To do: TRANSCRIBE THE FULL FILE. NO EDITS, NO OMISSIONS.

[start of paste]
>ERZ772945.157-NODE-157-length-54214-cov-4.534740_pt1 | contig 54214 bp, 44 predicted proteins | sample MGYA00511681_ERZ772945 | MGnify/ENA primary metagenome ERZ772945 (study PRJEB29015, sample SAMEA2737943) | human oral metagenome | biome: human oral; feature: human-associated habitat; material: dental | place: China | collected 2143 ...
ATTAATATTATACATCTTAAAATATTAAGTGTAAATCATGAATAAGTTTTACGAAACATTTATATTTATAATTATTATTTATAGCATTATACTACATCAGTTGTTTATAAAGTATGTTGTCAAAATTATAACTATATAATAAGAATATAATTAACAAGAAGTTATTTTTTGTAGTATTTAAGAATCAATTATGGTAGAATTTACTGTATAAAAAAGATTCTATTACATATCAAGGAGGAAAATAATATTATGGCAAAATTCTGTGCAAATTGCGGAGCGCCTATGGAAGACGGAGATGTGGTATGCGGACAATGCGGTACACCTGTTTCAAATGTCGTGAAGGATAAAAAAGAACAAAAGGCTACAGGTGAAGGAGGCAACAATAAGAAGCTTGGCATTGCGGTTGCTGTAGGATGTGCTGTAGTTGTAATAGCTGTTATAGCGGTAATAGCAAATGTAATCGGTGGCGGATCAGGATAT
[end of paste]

>ERZ772945.157-NODE-157-length-54214-cov-4.534740_pt1 | contig 54214 bp, 44 predicted proteins | sample MGYA00511681_ERZ772945 | MGnify/ENA primary metagenome ERZ772945 (study PRJEB29015, sample SAMEA2737943) | human oral metagenome | biome: human oral; feature: human-associated habitat; material: dental | place: China | collected 2143 ...
ATTAATATTATACATCTTAAAATATTAAGTGTAAATCATGAATAAGTTTTACGAAACATTTATATTTATAATTATTATTTATAGCATTATACTACATCAGTTGTTTATAAAGTATGTTGTCAAAATTATAACTATATAATAAGAATATAATTAACAAGAAGTTATTTTTTGTAGTATTTAAGAATCAATTATGGTAGAATTTACTGTATAAAAAAGATTCTATTACATATCAAGGAGGAAAATAATATTATGGCAAAATTCTGTGCAAATTGCGGAGCGCCTATGGAAGACGGAGATGTGGTATGCGGACAATGCGGTACACCTGTTTCAAATGTCGTGAAGGATAAAAAAGAACAAAAGGCTACAGGTGAAGGAGGCAACAATAAGAAGCTTGGCATTGCGGTTGCTGTAGGATGTGCTGTAGTTGTAATAGCTGTTATAGCGGTAATAGCAAATGTAATCGGTGGCGGATCAGGATAT